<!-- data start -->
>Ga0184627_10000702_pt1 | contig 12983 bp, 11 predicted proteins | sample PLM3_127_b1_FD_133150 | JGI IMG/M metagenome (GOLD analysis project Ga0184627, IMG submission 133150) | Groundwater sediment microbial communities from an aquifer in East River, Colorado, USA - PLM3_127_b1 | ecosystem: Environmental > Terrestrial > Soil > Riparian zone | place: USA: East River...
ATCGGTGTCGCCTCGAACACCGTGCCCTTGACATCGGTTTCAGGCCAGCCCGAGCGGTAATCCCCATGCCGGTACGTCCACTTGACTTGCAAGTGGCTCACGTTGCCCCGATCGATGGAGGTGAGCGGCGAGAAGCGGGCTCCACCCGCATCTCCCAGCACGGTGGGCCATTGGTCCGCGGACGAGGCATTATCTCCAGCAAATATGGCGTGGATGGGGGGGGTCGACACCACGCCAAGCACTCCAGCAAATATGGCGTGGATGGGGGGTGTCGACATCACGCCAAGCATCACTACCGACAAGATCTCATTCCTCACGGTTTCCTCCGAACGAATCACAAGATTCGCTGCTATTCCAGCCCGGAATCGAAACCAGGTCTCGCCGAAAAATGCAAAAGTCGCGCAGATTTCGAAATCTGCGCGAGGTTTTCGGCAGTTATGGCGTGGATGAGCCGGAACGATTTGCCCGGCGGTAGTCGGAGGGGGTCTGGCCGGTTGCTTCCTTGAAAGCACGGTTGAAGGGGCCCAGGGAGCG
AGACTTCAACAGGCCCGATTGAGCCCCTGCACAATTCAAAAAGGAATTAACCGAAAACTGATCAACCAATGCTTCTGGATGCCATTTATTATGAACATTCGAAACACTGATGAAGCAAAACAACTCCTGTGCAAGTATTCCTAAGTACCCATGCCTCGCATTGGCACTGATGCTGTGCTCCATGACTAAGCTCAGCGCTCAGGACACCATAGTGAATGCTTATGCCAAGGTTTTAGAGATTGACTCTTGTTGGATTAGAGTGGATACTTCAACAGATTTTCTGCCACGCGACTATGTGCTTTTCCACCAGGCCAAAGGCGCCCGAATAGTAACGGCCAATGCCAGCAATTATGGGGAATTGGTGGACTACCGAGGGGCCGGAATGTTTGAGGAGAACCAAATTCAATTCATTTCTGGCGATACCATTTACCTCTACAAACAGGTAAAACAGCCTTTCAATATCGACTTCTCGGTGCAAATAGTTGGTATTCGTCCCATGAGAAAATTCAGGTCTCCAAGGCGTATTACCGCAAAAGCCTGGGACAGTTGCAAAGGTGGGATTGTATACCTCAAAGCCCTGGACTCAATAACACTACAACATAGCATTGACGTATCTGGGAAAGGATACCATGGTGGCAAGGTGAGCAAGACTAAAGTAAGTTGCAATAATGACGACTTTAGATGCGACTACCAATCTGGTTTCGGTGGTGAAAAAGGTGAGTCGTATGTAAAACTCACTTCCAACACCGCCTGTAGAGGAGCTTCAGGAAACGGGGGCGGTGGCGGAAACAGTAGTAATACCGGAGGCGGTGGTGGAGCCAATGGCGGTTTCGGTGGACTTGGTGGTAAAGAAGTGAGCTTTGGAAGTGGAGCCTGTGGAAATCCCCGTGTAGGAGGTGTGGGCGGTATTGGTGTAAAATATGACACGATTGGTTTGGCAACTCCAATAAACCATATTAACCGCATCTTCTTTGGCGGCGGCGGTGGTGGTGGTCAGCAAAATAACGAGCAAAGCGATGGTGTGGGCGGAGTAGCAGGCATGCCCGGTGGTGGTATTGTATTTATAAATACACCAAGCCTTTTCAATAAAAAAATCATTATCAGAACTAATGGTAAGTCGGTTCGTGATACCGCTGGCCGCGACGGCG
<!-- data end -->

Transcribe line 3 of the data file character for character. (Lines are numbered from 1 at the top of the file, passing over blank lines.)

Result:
AGACTTCAACAGGCCCGATTGAGCCCCTGCACAATTCAAAAAGGAATTAACCGAAAACTGATCAACCAATGCTTCTGGATGCCATTTATTATGAACATTCGAAACACTGATGAAGCAAAACAACTCCTGTGCAAGTATTCCTAAGTACCCATGCCTCGCATTGGCACTGATGCTGTGCTCCATGACTAAGCTCAGCGCTCAGGACACCATAGTGAATGCTTATGCCAAGGTTTTAGAGATTGACTCTTGTTGGATTAGAGTGGATACTTCAACAGATTTTCTGCCACGCGACTATGTGCTTTTCCACCAGGCCAAAGGCGCCCGAATAGTAACGGCCAATGCCAGCAATTATGGGGAATTGGTGGACTACCGAGGGGCCGGAATGTTTGAGGAGAACCAAATTCAATTCATTTCTGGCGATACCATTTACCTCTACAAACAGGTAAAACAGCCTTTCAATATCGACTTCTCGGTGCAAATAGTTGGTATTCGTCCCATGAGAAAATTCAGGTCTCCAAGGCGTATTACCGCAAAAGCCTGGGACAGTTGCAAAGGTGGGATTGTATACCTCAAAGCCCTGGACTCAATAACACTACAACATAGCATTGACGTATCTGGGAAAGGATACCATGGTGGCAAGGTGAGCAAGACTAAAGTAAGTTGCAATAATGACGACTTTAGATGCGACTACCAATCTGGTTTCGGTGGTGAAAAAGGTGAGTCGTATGTAAAACTCACTTCCAACACCGCCTGTAGAGGAGCTTCAGGAAACGGGGGCGGTGGCGGAAACAGTAGTAATACCGGAGGCGGTGGTGGAGCCAATGGCGGTTTCGGTGGACTTGGTGGTAAAGAAGTGAGCTTTGGAAGTGGAGCCTGTGGAAATCCCCGTGTAGGAGGTGTGGGCGGTATTGGTGTAAAATATGACACGATTGGTTTGGCAACTCCAATAAACCATATTAACCGCATCTTCTTTGGCGGCGGCGGTGGTGGTGGTCAGCAAAATAACGAGCAAAGCGATGGTGTGGGCGGAGTAGCAGGCATGCCCGGTGGTGGTATTGTATTTATAAATACACCAAGCCTTTTCAATAAAAAAATCATTATCAGAACTAATGGTAAGTCGGTTCGTGATACCGCTGGCCGCGACGGCG